45-day pre-primary report for NETWORK PAC – contributions.  Note that the $35,000 diverted to AG PAC and the $45,000 diverted to Victory PAC came back to NETWORK PAC along with the $142,000 diverted from the Alabama GOP – the $142,000 includes the $57,000 from Poarch Creek money conduit RSLC).

On the expenditure side of the 45-day pre-primary report of Mike Hubbard’s NETWORK PAC we see $312,000 allegedly sent to CBA with the bulk of this money diverted from the Alabama Republican Party (NONE of this is shown on CBA’s 990):

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In the middle of a runoff campaign (July 2010) – and weeks after the bingo effort died – NETWORK PAC is still showing an alleged $10,000 contribution to CBA (this is NOT shown on CBA’s 990):

In the 45-day pre-fall election report NETWORK PAC again shows a contribution to CBA that is not on CBA’s 990:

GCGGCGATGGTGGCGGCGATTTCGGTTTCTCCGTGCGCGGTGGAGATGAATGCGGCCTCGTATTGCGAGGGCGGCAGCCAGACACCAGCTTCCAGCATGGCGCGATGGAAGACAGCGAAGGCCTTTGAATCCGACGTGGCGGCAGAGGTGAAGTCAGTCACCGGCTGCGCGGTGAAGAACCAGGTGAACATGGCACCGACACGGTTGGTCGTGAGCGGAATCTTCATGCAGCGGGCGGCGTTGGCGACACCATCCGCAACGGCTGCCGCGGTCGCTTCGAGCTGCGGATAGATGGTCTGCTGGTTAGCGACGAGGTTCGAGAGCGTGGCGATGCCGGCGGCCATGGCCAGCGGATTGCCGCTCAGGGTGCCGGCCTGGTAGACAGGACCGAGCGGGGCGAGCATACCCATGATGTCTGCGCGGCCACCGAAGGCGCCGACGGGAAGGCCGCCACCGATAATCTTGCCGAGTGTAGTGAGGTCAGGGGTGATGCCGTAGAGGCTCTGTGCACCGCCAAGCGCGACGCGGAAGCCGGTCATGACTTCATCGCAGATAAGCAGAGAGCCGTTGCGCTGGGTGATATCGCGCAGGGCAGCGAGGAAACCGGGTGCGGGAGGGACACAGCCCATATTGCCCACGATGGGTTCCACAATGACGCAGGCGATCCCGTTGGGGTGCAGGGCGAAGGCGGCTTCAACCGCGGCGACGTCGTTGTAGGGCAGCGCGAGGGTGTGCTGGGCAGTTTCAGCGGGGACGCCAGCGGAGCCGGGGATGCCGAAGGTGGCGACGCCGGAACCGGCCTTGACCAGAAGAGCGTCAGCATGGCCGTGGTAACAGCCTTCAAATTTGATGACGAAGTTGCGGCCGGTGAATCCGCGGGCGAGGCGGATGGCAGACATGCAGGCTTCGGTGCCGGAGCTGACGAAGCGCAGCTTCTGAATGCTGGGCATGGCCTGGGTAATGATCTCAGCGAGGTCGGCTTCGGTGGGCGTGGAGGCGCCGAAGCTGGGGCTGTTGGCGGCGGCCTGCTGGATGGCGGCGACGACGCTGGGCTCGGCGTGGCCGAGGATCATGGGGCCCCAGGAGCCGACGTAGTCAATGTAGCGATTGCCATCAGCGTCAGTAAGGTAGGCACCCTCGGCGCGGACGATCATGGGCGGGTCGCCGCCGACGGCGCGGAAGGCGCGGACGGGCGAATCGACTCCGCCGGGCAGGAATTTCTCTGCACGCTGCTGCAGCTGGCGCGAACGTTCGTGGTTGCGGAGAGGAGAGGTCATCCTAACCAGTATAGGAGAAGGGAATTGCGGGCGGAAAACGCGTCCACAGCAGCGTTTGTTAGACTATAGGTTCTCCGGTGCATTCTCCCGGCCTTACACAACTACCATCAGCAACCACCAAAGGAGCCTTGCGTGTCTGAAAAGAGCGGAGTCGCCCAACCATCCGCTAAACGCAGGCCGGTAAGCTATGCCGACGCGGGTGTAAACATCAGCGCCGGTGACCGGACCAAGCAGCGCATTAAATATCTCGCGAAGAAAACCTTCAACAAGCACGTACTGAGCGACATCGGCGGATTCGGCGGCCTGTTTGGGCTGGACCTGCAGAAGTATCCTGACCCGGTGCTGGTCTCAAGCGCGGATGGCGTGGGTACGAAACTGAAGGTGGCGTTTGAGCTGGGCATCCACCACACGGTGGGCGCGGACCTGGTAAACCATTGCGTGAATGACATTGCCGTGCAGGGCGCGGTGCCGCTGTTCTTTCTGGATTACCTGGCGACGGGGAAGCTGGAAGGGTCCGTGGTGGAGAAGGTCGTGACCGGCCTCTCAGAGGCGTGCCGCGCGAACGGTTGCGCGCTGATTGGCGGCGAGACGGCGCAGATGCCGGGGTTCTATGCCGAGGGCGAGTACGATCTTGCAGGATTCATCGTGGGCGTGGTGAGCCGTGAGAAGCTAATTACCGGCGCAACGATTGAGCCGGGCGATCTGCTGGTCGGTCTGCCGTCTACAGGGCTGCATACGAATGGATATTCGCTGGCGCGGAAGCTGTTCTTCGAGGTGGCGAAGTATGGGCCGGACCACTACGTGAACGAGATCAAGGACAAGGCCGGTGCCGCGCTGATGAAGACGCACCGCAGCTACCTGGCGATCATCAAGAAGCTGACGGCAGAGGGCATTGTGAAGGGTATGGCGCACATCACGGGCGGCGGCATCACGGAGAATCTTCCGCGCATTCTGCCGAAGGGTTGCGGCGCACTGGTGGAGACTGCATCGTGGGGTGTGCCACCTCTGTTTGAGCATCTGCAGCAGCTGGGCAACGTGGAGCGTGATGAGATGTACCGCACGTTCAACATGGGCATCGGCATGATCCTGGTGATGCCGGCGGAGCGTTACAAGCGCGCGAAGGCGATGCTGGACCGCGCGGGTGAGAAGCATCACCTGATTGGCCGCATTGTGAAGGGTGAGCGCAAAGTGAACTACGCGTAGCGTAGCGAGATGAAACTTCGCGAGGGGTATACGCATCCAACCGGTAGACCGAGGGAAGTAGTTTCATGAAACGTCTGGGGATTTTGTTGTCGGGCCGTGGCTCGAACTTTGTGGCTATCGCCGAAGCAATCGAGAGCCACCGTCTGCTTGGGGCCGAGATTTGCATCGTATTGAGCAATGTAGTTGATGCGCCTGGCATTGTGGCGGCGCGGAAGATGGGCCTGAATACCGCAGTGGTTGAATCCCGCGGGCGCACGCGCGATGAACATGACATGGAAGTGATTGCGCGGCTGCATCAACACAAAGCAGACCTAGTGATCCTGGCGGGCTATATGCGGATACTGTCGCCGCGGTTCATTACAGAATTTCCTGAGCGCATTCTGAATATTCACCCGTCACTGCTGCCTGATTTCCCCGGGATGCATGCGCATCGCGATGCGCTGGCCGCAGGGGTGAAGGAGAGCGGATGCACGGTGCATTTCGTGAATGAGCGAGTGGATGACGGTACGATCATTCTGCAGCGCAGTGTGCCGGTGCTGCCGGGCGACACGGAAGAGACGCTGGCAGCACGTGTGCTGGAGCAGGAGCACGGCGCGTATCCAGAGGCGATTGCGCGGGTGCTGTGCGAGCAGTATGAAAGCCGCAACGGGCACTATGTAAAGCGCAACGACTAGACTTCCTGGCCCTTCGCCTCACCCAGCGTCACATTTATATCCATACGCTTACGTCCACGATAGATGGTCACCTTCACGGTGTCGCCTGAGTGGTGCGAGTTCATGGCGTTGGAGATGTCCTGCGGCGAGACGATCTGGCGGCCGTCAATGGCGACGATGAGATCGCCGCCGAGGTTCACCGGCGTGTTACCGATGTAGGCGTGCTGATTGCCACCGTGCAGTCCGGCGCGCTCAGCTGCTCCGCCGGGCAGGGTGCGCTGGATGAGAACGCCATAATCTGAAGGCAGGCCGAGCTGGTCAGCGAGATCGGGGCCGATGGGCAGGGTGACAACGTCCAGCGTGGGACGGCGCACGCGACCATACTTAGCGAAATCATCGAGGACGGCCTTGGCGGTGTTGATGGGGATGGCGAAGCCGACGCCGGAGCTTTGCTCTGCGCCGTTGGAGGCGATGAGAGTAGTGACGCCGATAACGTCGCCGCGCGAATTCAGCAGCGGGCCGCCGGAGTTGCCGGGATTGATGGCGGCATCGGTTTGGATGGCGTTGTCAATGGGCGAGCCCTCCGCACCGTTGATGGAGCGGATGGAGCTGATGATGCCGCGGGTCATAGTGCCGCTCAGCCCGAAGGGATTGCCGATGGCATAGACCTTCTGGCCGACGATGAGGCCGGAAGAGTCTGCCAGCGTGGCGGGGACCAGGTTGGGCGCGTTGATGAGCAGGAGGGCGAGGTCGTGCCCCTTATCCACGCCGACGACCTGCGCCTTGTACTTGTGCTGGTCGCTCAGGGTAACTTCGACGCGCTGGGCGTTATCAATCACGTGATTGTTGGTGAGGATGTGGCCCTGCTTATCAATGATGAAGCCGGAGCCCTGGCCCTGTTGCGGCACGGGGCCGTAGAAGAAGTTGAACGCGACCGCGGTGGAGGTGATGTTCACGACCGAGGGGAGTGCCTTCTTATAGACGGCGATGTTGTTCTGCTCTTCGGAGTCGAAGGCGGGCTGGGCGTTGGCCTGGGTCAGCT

The 10-day pre-election report for NETWORK PAC shows yet another alleged contribution to CBA that is not shown on CBA’s 990 form:

On NETWORK PAC’s end of 2010 report, a $75,000 contribution to CBA is listed – but it is nowhere to be found on CBA’s form 990:

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In all, over $700,000 is shown contributed to GOV PAC and NETWORK PAC that is allegedly sent on to CBA – but none of that money is reported as received by CBA in its IRS form 990.

Written By

Bill Britt is editor-in-chief at the Alabama Political Reporter and host of The Voice of Alabama Politics. You can email him at [email protected] or follow him on Twitter.


Featured Opinion

The AG's office finally filed its redacted transcripts of Hubbard's prison phone calls. Numerous pages are completely redacted.


The Attorney General's Office said transcripts have been provided to the defense counsel and the redaction process is under way.


The was a hearing without notice, a motion without opposition and redactions that could leave the public in the dark.

Featured Opinion

The public deserves to know the names of those who aided Hubbard and those who resisted his entreaties.